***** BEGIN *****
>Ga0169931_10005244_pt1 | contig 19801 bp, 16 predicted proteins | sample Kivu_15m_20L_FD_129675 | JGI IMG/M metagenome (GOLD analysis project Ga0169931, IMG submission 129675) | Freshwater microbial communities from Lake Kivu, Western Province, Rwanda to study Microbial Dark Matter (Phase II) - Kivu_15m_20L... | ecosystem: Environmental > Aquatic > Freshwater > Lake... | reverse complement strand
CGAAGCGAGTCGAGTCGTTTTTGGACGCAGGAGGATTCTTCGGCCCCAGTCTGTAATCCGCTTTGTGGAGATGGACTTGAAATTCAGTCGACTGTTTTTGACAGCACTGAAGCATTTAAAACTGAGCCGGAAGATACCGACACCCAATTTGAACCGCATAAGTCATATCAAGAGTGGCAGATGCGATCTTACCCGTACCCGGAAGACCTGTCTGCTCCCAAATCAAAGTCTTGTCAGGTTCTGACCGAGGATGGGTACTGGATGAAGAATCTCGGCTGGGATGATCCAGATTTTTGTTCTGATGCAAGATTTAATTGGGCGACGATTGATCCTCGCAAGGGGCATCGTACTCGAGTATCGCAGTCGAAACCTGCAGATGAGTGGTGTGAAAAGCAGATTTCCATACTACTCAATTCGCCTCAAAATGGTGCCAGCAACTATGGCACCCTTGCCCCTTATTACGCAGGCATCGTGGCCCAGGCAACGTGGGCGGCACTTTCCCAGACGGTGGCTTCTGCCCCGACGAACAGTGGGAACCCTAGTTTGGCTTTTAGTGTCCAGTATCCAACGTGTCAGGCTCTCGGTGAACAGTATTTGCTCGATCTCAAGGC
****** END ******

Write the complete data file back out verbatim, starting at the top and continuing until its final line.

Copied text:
>Ga0169931_10005244_pt1 | contig 19801 bp, 16 predicted proteins | sample Kivu_15m_20L_FD_129675 | JGI IMG/M metagenome (GOLD analysis project Ga0169931, IMG submission 129675) | Freshwater microbial communities from Lake Kivu, Western Province, Rwanda to study Microbial Dark Matter (Phase II) - Kivu_15m_20L... | ecosystem: Environmental > Aquatic > Freshwater > Lake... | reverse complement strand
CGAAGCGAGTCGAGTCGTTTTTGGACGCAGGAGGATTCTTCGGCCCCAGTCTGTAATCCGCTTTGTGGAGATGGACTTGAAATTCAGTCGACTGTTTTTGACAGCACTGAAGCATTTAAAACTGAGCCGGAAGATACCGACACCCAATTTGAACCGCATAAGTCATATCAAGAGTGGCAGATGCGATCTTACCCGTACCCGGAAGACCTGTCTGCTCCCAAATCAAAGTCTTGTCAGGTTCTGACCGAGGATGGGTACTGGATGAAGAATCTCGGCTGGGATGATCCAGATTTTTGTTCTGATGCAAGATTTAATTGGGCGACGATTGATCCTCGCAAGGGGCATCGTACTCGAGTATCGCAGTCGAAACCTGCAGATGAGTGGTGTGAAAAGCAGATTTCCATACTACTCAATTCGCCTCAAAATGGTGCCAGCAACTATGGCACCCTTGCCCCTTATTACGCAGGCATCGTGGCCCAGGCAACGTGGGCGGCACTTTCCCAGACGGTGGCTTCTGCCCCGACGAACAGTGGGAACCCTAGTTTGGCTTTTAGTGTCCAGTATCCAACGTGTCAGGCTCTCGGTGAACAGTATTTGCTCGATCTCAAGGC